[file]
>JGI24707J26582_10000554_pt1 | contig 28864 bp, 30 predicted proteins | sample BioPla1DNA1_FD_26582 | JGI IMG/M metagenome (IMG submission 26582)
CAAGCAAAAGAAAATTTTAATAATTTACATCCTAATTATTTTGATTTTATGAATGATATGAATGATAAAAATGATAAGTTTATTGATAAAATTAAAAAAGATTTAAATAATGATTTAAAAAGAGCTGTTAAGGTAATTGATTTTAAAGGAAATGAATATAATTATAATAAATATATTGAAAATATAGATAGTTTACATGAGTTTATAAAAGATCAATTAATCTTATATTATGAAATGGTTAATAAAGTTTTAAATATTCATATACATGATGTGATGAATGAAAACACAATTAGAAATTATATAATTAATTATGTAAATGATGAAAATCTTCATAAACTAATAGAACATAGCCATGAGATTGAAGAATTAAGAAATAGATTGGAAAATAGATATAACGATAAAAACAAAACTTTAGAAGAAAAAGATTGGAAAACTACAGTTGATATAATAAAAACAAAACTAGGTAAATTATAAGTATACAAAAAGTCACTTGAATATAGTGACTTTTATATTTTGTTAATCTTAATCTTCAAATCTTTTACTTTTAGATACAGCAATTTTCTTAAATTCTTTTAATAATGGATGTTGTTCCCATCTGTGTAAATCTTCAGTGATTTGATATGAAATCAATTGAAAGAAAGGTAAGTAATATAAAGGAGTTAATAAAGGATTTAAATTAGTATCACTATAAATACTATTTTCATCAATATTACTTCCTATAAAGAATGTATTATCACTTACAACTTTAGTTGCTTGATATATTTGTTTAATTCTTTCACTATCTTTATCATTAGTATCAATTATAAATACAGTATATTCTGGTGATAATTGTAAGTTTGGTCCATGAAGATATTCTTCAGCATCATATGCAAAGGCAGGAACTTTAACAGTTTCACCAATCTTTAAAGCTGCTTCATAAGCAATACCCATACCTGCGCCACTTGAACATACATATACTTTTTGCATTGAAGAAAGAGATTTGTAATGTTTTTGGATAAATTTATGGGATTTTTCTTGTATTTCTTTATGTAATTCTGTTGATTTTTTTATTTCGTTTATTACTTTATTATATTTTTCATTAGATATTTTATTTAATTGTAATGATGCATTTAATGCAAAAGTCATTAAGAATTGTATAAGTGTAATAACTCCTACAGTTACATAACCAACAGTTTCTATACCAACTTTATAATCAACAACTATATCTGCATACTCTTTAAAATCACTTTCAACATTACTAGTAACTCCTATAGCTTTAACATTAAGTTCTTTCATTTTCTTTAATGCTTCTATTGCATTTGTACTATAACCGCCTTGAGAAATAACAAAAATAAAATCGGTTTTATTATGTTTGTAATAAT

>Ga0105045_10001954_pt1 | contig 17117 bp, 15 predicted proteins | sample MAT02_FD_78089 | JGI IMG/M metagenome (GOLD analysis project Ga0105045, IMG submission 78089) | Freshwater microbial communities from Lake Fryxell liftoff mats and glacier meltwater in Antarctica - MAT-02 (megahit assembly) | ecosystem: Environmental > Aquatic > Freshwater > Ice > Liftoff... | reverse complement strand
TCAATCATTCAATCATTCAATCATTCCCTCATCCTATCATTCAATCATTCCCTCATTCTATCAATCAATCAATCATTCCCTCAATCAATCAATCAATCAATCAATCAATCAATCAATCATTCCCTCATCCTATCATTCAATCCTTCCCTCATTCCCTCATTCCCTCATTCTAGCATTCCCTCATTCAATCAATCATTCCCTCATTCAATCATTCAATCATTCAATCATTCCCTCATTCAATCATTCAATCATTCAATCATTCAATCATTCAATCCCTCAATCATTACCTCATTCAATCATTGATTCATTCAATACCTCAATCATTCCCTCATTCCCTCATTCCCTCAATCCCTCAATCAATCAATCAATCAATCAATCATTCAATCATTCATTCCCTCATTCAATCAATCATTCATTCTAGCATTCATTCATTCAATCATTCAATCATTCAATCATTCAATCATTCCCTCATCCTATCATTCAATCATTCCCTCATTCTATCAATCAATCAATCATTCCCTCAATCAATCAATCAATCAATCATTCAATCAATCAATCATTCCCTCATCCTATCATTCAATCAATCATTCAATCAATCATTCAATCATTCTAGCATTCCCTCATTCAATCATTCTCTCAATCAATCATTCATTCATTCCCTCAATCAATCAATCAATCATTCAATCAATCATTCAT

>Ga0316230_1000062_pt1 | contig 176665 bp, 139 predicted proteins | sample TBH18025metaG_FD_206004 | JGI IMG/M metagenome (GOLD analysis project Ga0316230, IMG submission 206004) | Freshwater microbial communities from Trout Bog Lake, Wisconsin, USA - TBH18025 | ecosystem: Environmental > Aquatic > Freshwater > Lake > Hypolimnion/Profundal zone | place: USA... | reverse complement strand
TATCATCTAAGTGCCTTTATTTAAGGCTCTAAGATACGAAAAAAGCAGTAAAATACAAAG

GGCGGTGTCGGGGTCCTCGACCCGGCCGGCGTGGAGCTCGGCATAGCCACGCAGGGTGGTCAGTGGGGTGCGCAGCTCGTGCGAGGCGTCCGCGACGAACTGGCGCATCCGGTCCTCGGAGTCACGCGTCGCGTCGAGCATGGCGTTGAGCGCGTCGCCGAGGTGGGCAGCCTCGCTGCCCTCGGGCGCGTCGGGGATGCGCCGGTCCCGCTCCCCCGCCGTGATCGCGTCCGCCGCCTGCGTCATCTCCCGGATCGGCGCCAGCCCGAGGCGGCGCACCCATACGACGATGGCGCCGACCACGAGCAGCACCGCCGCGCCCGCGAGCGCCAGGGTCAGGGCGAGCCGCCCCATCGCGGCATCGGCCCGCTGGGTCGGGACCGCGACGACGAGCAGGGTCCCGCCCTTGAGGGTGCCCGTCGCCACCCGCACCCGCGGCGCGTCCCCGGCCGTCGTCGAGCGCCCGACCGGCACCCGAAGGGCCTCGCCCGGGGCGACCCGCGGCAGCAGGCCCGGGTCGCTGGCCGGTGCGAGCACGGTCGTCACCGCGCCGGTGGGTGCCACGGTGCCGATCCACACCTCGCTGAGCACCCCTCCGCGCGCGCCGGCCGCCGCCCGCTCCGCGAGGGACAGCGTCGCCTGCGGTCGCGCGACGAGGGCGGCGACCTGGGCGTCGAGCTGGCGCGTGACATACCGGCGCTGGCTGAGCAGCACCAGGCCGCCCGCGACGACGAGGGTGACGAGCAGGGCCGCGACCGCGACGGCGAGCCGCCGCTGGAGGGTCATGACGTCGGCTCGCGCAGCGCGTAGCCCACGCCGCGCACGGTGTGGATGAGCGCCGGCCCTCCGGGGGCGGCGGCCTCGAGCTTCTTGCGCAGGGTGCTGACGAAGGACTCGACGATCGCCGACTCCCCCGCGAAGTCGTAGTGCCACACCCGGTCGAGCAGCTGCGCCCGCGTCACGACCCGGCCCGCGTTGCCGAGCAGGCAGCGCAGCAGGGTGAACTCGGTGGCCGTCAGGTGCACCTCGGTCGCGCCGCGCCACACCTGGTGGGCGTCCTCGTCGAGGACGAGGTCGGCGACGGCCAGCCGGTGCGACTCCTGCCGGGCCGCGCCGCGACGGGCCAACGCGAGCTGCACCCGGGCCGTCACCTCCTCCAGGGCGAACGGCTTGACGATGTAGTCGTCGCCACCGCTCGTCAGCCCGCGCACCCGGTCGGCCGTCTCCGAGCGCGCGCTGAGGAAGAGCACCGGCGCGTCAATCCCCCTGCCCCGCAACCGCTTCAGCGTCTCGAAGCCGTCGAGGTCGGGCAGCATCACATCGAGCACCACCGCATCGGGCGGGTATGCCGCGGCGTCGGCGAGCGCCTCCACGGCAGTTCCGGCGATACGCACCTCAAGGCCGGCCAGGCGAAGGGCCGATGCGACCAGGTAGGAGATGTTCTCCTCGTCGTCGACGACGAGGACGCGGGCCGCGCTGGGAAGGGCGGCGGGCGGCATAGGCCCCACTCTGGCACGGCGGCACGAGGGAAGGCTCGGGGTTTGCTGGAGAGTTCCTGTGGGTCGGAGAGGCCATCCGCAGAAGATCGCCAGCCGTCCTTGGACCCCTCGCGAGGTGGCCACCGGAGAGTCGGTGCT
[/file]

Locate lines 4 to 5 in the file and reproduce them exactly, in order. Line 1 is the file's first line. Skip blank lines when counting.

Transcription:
TCAATCATTCAATCATTCAATCATTCCCTCATCCTATCATTCAATCATTCCCTCATTCTATCAATCAATCAATCATTCCCTCAATCAATCAATCAATCAATCAATCAATCAATCAATCATTCCCTCATCCTATCATTCAATCCTTCCCTCATTCCCTCATTCCCTCATTCTAGCATTCCCTCATTCAATCAATCATTCCCTCATTCAATCATTCAATCATTCAATCATTCCCTCATTCAATCATTCAATCATTCAATCATTCAATCATTCAATCCCTCAATCATTACCTCATTCAATCATTGATTCATTCAATACCTCAATCATTCCCTCATTCCCTCATTCCCTCAATCCCTCAATCAATCAATCAATCAATCAATCATTCAATCATTCATTCCCTCATTCAATCAATCATTCATTCTAGCATTCATTCATTCAATCATTCAATCATTCAATCATTCAATCATTCCCTCATCCTATCATTCAATCATTCCCTCATTCTATCAATCAATCAATCATTCCCTCAATCAATCAATCAATCAATCATTCAATCAATCAATCATTCCCTCATCCTATCATTCAATCAATCATTCAATCAATCATTCAATCATTCTAGCATTCCCTCATTCAATCATTCTCTCAATCAATCATTCATTCATTCCCTCAATCAATCAATCAATCATTCAATCAATCATTCAT

>Ga0316230_1000062_pt1 | contig 176665 bp, 139 predicted proteins | sample TBH18025metaG_FD_206004 | JGI IMG/M metagenome (GOLD analysis project Ga0316230, IMG submission 206004) | Freshwater microbial communities from Trout Bog Lake, Wisconsin, USA - TBH18025 | ecosystem: Environmental > Aquatic > Freshwater > Lake > Hypolimnion/Profundal zone | place: USA... | reverse complement strand